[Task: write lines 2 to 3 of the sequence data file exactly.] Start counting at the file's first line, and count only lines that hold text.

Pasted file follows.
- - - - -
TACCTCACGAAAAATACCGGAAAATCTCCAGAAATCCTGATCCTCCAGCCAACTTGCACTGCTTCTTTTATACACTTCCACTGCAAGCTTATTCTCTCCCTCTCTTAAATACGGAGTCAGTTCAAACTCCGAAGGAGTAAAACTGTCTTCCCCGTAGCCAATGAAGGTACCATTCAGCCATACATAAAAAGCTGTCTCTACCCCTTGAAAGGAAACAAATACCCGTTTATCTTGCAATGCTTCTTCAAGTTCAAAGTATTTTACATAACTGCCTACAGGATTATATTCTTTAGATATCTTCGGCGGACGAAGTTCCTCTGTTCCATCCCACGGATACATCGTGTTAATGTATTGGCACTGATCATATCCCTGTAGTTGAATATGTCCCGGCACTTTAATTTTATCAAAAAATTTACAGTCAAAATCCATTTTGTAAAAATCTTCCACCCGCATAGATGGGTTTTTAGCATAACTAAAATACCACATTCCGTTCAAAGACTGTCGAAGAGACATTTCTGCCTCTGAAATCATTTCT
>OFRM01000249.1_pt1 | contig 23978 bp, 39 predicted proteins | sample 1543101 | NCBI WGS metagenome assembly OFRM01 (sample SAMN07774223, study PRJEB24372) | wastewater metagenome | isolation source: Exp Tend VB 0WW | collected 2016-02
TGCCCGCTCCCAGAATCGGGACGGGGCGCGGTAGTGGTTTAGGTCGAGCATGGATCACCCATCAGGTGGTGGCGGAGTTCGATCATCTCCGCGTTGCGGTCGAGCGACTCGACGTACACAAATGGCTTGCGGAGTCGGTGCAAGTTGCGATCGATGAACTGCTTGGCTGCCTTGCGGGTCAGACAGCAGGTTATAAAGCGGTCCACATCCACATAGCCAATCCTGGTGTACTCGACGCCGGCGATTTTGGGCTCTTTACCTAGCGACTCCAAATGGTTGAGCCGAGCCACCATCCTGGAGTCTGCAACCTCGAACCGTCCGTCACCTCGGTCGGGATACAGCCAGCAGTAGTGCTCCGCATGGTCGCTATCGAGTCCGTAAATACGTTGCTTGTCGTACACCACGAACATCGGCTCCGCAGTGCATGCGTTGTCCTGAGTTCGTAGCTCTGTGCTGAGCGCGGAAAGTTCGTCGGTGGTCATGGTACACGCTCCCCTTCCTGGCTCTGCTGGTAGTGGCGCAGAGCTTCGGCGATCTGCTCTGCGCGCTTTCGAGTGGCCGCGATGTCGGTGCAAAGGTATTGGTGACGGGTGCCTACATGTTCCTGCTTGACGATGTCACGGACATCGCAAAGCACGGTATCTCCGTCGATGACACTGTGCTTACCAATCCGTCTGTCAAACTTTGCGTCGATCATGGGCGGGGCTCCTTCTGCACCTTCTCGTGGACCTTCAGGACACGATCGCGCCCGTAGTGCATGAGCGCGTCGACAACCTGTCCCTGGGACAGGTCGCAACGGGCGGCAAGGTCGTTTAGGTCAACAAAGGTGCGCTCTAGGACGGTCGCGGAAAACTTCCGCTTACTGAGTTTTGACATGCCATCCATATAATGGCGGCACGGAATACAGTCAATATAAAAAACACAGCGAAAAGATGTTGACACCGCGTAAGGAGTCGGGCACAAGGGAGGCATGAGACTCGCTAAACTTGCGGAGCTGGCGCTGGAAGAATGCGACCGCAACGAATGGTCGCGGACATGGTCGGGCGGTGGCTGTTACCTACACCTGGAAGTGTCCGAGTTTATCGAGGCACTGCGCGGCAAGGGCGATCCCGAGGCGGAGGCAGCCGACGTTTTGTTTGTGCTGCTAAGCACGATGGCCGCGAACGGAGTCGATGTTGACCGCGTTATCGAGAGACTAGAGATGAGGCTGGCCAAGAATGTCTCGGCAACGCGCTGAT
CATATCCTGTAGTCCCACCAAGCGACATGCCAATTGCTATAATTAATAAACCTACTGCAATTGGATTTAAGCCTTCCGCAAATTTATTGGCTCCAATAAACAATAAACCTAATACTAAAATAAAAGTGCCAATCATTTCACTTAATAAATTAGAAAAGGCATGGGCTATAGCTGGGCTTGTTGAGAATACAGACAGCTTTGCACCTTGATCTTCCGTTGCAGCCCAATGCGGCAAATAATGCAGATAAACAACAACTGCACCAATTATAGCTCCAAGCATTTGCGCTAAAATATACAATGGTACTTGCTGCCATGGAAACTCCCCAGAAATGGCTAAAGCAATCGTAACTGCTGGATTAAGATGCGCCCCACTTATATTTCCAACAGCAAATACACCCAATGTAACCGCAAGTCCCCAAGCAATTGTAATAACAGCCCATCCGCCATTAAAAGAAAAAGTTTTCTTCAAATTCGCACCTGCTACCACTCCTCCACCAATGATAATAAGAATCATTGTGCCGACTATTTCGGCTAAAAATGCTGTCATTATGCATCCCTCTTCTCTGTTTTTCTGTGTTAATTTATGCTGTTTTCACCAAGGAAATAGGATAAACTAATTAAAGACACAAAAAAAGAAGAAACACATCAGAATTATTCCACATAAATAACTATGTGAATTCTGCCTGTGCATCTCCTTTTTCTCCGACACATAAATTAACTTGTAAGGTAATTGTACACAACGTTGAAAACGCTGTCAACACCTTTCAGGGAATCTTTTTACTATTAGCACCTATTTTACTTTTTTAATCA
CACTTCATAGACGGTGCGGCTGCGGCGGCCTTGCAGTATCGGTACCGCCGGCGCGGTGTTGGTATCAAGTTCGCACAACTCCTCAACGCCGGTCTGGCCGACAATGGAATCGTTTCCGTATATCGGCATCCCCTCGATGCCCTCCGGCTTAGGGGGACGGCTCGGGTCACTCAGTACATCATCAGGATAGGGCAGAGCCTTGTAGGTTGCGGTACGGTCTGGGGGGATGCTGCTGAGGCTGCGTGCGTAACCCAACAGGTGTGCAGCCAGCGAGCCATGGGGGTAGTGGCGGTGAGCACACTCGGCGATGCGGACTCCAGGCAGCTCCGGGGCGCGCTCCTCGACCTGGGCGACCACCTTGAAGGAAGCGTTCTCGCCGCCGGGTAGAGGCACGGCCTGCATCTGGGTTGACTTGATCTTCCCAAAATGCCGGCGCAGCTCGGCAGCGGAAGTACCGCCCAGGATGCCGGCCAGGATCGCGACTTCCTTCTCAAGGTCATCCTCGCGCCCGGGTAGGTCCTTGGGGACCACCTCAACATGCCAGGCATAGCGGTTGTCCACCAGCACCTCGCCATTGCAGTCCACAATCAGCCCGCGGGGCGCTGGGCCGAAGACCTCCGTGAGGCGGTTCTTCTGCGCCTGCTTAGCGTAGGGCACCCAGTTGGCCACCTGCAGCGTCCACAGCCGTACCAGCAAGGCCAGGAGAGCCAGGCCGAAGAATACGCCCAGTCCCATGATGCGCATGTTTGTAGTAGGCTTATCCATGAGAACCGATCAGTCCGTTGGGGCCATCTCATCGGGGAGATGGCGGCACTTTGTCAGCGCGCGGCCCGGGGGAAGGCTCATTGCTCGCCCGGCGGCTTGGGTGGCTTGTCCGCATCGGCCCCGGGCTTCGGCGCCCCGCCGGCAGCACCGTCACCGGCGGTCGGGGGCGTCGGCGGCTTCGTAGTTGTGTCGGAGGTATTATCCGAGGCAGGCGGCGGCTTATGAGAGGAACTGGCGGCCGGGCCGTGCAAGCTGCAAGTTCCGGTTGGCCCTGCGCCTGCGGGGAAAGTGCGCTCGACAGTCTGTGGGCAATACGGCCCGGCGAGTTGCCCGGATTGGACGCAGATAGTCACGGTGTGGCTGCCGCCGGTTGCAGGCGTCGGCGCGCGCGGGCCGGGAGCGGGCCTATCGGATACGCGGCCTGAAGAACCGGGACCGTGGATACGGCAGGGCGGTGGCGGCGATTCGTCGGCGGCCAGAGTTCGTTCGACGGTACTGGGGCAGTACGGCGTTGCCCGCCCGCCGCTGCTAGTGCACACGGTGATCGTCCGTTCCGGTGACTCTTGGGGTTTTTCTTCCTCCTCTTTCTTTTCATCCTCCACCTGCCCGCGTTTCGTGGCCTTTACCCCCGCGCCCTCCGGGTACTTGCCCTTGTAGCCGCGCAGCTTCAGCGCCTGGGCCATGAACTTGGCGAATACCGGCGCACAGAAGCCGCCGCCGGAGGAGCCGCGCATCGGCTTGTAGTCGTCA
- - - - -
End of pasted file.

>OFRM01000249.1_pt1 | contig 23978 bp, 39 predicted proteins | sample 1543101 | NCBI WGS metagenome assembly OFRM01 (sample SAMN07774223, study PRJEB24372) | wastewater metagenome | isolation source: Exp Tend VB 0WW | collected 2016-02
TGCCCGCTCCCAGAATCGGGACGGGGCGCGGTAGTGGTTTAGGTCGAGCATGGATCACCCATCAGGTGGTGGCGGAGTTCGATCATCTCCGCGTTGCGGTCGAGCGACTCGACGTACACAAATGGCTTGCGGAGTCGGTGCAAGTTGCGATCGATGAACTGCTTGGCTGCCTTGCGGGTCAGACAGCAGGTTATAAAGCGGTCCACATCCACATAGCCAATCCTGGTGTACTCGACGCCGGCGATTTTGGGCTCTTTACCTAGCGACTCCAAATGGTTGAGCCGAGCCACCATCCTGGAGTCTGCAACCTCGAACCGTCCGTCACCTCGGTCGGGATACAGCCAGCAGTAGTGCTCCGCATGGTCGCTATCGAGTCCGTAAATACGTTGCTTGTCGTACACCACGAACATCGGCTCCGCAGTGCATGCGTTGTCCTGAGTTCGTAGCTCTGTGCTGAGCGCGGAAAGTTCGTCGGTGGTCATGGTACACGCTCCCCTTCCTGGCTCTGCTGGTAGTGGCGCAGAGCTTCGGCGATCTGCTCTGCGCGCTTTCGAGTGGCCGCGATGTCGGTGCAAAGGTATTGGTGACGGGTGCCTACATGTTCCTGCTTGACGATGTCACGGACATCGCAAAGCACGGTATCTCCGTCGATGACACTGTGCTTACCAATCCGTCTGTCAAACTTTGCGTCGATCATGGGCGGGGCTCCTTCTGCACCTTCTCGTGGACCTTCAGGACACGATCGCGCCCGTAGTGCATGAGCGCGTCGACAACCTGTCCCTGGGACAGGTCGCAACGGGCGGCAAGGTCGTTTAGGTCAACAAAGGTGCGCTCTAGGACGGTCGCGGAAAACTTCCGCTTACTGAGTTTTGACATGCCATCCATATAATGGCGGCACGGAATACAGTCAATATAAAAAACACAGCGAAAAGATGTTGACACCGCGTAAGGAGTCGGGCACAAGGGAGGCATGAGACTCGCTAAACTTGCGGAGCTGGCGCTGGAAGAATGCGACCGCAACGAATGGTCGCGGACATGGTCGGGCGGTGGCTGTTACCTACACCTGGAAGTGTCCGAGTTTATCGAGGCACTGCGCGGCAAGGGCGATCCCGAGGCGGAGGCAGCCGACGTTTTGTTTGTGCTGCTAAGCACGATGGCCGCGAACGGAGTCGATGTTGACCGCGTTATCGAGAGACTAGAGATGAGGCTGGCCAAGAATGTCTCGGCAACGCGCTGAT